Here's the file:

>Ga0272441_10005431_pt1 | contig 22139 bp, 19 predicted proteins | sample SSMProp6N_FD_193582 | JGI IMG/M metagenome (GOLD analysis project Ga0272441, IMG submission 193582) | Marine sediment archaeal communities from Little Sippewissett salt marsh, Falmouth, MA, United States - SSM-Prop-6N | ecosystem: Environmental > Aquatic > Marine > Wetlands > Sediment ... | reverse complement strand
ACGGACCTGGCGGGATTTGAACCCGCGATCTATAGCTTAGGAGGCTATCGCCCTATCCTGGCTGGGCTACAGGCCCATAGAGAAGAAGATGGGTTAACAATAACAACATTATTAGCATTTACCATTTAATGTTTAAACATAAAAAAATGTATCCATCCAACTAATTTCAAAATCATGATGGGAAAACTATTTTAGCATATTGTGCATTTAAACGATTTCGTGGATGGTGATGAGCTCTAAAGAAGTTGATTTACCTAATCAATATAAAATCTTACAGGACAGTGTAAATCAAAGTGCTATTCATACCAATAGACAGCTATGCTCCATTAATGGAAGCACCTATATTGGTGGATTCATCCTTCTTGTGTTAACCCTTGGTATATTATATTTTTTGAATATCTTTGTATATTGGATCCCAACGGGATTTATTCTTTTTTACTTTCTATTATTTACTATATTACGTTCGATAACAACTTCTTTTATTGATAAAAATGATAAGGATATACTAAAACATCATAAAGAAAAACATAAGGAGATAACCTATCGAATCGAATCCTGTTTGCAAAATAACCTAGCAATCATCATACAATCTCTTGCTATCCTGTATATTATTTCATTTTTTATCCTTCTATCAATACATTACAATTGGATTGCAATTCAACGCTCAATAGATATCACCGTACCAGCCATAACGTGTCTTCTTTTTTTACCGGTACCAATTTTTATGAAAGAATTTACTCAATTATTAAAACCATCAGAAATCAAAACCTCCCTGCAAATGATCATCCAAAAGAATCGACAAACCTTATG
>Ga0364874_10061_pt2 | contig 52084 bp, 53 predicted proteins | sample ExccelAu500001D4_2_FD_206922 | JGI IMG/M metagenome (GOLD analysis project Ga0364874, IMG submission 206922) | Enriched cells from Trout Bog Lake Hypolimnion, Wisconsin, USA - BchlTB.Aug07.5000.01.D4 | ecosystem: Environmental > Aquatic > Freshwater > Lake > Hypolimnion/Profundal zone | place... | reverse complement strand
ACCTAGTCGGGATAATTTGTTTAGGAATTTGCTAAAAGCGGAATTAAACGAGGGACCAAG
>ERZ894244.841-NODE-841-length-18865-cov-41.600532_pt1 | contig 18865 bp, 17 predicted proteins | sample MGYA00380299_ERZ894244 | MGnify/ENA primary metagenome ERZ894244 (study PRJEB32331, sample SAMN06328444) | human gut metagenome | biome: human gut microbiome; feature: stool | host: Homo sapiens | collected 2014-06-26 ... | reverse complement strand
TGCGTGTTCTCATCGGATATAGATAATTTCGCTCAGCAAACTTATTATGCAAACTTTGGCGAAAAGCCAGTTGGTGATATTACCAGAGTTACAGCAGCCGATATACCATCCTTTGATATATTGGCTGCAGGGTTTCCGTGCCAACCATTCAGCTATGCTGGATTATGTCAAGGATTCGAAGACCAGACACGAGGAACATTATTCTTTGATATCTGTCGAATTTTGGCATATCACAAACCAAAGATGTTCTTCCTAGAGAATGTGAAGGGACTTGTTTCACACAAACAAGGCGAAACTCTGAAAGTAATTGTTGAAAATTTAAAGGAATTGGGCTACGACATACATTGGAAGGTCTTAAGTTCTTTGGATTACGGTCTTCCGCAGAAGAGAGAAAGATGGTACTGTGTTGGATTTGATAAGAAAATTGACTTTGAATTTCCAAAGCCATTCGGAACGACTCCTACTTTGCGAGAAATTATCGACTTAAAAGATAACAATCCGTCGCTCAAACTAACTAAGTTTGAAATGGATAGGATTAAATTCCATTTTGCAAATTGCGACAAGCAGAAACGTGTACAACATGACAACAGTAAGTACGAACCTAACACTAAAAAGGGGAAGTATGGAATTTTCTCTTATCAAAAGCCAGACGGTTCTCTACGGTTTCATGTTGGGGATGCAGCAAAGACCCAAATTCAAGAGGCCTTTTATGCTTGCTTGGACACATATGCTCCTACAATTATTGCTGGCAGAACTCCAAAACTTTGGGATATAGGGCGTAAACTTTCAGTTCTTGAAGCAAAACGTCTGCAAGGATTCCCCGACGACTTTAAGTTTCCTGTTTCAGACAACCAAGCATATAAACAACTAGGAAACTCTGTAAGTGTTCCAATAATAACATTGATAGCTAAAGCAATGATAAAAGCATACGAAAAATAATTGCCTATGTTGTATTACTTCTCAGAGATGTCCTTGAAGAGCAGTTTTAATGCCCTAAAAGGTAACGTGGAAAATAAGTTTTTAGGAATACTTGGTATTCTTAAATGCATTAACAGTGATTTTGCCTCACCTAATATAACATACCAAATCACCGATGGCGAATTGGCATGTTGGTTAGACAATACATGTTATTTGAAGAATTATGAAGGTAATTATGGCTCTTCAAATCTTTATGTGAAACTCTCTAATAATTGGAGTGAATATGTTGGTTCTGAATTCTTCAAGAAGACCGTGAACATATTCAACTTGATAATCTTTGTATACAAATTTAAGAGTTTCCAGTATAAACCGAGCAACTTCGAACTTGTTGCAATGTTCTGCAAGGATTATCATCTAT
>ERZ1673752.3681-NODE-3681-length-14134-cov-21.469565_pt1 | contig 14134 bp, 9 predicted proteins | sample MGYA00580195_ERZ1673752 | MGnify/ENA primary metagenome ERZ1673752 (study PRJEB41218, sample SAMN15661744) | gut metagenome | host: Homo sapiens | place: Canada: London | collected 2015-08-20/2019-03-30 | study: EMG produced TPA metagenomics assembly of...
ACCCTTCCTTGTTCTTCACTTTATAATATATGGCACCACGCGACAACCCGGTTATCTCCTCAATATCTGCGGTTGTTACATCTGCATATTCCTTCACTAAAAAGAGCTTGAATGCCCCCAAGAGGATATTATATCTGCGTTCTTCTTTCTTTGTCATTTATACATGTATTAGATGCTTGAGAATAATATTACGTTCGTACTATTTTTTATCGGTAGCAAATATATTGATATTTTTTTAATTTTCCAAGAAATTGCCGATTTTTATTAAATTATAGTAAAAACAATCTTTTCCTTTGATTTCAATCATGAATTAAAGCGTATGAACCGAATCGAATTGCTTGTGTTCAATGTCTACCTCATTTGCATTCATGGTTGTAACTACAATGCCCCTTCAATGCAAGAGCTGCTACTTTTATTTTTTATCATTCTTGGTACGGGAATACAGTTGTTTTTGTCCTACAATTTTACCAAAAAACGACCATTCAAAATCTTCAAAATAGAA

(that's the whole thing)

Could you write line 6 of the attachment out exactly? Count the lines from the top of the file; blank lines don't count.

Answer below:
TGCGTGTTCTCATCGGATATAGATAATTTCGCTCAGCAAACTTATTATGCAAACTTTGGCGAAAAGCCAGTTGGTGATATTACCAGAGTTACAGCAGCCGATATACCATCCTTTGATATATTGGCTGCAGGGTTTCCGTGCCAACCATTCAGCTATGCTGGATTATGTCAAGGATTCGAAGACCAGACACGAGGAACATTATTCTTTGATATCTGTCGAATTTTGGCATATCACAAACCAAAGATGTTCTTCCTAGAGAATGTGAAGGGACTTGTTTCACACAAACAAGGCGAAACTCTGAAAGTAATTGTTGAAAATTTAAAGGAATTGGGCTACGACATACATTGGAAGGTCTTAAGTTCTTTGGATTACGGTCTTCCGCAGAAGAGAGAAAGATGGTACTGTGTTGGATTTGATAAGAAAATTGACTTTGAATTTCCAAAGCCATTCGGAACGACTCCTACTTTGCGAGAAATTATCGACTTAAAAGATAACAATCCGTCGCTCAAACTAACTAAGTTTGAAATGGATAGGATTAAATTCCATTTTGCAAATTGCGACAAGCAGAAACGTGTACAACATGACAACAGTAAGTACGAACCTAACACTAAAAAGGGGAAGTATGGAATTTTCTCTTATCAAAAGCCAGACGGTTCTCTACGGTTTCATGTTGGGGATGCAGCAAAGACCCAAATTCAAGAGGCCTTTTATGCTTGCTTGGACACATATGCTCCTACAATTATTGCTGGCAGAACTCCAAAACTTTGGGATATAGGGCGTAAACTTTCAGTTCTTGAAGCAAAACGTCTGCAAGGATTCCCCGACGACTTTAAGTTTCCTGTTTCAGACAACCAAGCATATAAACAACTAGGAAACTCTGTAAGTGTTCCAATAATAACATTGATAGCTAAAGCAATGATAAAAGCATACGAAAAATAATTGCCTATGTTGTATTACTTCTCAGAGATGTCCTTGAAGAGCAGTTTTAATGCCCTAAAAGGTAACGTGGAAAATAAGTTTTTAGGAATACTTGGTATTCTTAAATGCATTAACAGTGATTTTGCCTCACCTAATATAACATACCAAATCACCGATGGCGAATTGGCATGTTGGTTAGACAATACATGTTATTTGAAGAATTATGAAGGTAATTATGGCTCTTCAAATCTTTATGTGAAACTCTCTAATAATTGGAGTGAATATGTTGGTTCTGAATTCTTCAAGAAGACCGTGAACATATTCAACTTGATAATCTTTGTATACAAATTTAAGAGTTTCCAGTATAAACCGAGCAACTTCGAACTTGTTGCAATGTTCTGCAAGGATTATCATCTAT